Wednesday, April 9, 2014

Retro FX

I'm starting up a new project with a couple friends. A tactical multiplayer room breaching game. We're planning on going with a pseudo-retro style, where high detail models have retro pixelated textures. This presents a really interesting and fun challenge for me; How do I make detailed particle effects with a retro pixelated stylization to them?

I've always been a huge fan of arcade game fx. I often reference them as much as I reference modern games, there's a lot you can learn from them. Games like Metal Slug or Raiden had some dazzlingly detailed visuals.

I've only just started establishing the style I want to work in, but I'm already having a lot of fun coming up with interesting ways of making pixelated effects. These are some textures that could potentially be used for a futuristic muzzle flash.

I can't wait until we get further in development. VFX will be a large part of the game so I've got a lot of fun work ahead of me.

Monday, April 7, 2014

VFX Tips - Making Smoke Textures

I was playing Space Marine the other day, and I was interested in the way they handle their smoke textures. The textures aren't animated as far as I can tell, and manage to get a lot of mileage without needing too high of a particle count.

I decided to try painting a smoke texture similar to the ones they used.

First I painted a brush to use to make the body of the smoke.

I made it out of a gradient circle brush and the smudge tool. I set it to use a bit of scatter, random angle and size, and a dual brush with a gradient circle to help unify the edges while painting.

I painted the general shape of the smoke with the brush.

I always like the paint on a midtone color because it gives you a better idea of what it could look like ingame. I then dropped the cloud I painted down to a dark tone.

They layed on highlights using a soft brush.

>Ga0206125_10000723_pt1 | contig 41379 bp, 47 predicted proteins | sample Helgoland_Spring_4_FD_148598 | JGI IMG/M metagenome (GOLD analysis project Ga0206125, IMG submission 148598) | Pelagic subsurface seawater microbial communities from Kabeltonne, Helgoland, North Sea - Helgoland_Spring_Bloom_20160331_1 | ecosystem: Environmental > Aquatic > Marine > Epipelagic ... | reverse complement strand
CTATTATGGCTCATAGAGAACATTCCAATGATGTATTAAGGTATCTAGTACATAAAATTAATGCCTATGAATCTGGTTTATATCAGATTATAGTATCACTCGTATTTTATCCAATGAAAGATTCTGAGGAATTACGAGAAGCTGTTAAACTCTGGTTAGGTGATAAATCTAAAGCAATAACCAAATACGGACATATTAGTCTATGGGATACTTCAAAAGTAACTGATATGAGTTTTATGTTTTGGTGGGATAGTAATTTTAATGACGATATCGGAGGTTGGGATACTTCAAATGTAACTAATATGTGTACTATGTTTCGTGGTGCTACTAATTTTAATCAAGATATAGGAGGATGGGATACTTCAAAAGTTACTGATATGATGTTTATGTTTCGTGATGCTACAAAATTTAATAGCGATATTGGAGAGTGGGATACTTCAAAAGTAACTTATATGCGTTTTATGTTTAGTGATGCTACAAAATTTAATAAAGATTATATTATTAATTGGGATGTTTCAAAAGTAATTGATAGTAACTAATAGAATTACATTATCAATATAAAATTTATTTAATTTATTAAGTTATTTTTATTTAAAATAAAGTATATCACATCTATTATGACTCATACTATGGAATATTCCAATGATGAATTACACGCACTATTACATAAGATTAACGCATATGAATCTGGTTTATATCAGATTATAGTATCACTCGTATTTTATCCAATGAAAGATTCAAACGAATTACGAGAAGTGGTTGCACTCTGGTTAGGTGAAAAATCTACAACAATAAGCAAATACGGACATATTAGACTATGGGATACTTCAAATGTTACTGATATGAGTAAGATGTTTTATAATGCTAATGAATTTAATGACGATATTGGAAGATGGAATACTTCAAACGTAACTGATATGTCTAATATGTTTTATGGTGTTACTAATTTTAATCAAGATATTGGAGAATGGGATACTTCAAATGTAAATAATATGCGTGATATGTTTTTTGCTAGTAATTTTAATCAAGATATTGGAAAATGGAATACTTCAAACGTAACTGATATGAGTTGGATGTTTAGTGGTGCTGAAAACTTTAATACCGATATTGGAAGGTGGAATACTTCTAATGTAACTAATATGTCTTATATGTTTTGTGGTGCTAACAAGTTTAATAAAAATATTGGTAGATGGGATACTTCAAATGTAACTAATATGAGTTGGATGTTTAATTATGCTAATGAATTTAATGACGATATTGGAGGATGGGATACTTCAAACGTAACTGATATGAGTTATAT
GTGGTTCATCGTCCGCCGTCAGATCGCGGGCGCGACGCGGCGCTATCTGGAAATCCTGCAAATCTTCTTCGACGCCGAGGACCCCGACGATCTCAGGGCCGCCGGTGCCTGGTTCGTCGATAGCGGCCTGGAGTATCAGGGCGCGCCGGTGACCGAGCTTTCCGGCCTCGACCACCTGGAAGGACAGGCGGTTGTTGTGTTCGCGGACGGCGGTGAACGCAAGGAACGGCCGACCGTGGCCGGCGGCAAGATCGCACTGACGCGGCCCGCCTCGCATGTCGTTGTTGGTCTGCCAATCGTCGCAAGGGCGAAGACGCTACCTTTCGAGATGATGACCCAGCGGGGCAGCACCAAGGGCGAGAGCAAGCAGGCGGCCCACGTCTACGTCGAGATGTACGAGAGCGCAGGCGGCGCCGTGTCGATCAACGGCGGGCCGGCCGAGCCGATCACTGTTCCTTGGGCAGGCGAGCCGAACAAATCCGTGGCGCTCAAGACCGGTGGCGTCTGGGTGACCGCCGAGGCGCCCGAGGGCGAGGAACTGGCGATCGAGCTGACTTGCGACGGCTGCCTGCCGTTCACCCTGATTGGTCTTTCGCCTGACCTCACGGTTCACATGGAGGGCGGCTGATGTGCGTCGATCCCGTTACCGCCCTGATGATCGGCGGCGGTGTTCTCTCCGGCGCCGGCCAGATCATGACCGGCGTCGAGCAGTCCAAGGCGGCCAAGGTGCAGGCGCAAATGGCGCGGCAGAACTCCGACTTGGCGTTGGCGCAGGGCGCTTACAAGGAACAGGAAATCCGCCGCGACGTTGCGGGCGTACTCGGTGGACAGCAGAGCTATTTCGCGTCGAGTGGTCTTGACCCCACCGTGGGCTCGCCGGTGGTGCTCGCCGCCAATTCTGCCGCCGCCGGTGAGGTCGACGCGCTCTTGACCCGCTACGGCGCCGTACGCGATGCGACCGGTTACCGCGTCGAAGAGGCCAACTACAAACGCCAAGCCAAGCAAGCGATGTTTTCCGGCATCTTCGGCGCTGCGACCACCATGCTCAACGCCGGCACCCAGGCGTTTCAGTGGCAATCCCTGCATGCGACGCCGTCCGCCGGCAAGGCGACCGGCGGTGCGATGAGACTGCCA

I then added a bit of darker value to help separate the cloud shapes more.
Then added a brighter highlight to better define the edges.
I slightly overlayed some photos of real smoke to add a bit more internal noise, and made the whole thing a slight tone of yellow (giving a texture some internal color differences can help your effects not look so uniform when colorized)

Now perhaps the most important thing to consider when making a smoke texture is the alpha map. You want to break up your alpha map as much as you can. Give it a lot of gaps and turbulence in the texture. You want to do this because when you have a particle fade out in a particle system, less of the detail is defined by the diffuse texture and is instead defined by the alpha texture, so if your alpha is a big opaque blob, that's what it's going to look like at a low alpha.

Good alpha map...
...Gives good results!

Bad alpha map...

... Gives bad results :(

Friday, April 4, 2014

Insurgency Promo Artwork

I'm still trying to hone my skills as an artist. I love looking at concept art from games or movies, it always motivates me to improve. But I was thrown from the frying pan and into the fire during my work for Insurgency. I signed on to do VFX work, as well as concept art for their next project. Keyword being concept art. Not marketing art. However, when the time came to release I was asked to create the image that would go up on the Steam front page. A daunting task to say the least.

Nevertheless, I accepted. It was a great opportunity to see what I've learned so far and how far I can push my limits. The results were better than I could have hoped.

The piece got a lot of praise from the team and looked great on Steam. My anxiety turned into excitement after seeing what I was capable of. So when they asked me to do art for their latest content update I approached the job with a newfound vigor. Hoping to see if I could do even better than the last piece.

Doing these two pieces was a great learning opportunity, and have made me feel even more exited about what I can learn to do in the future.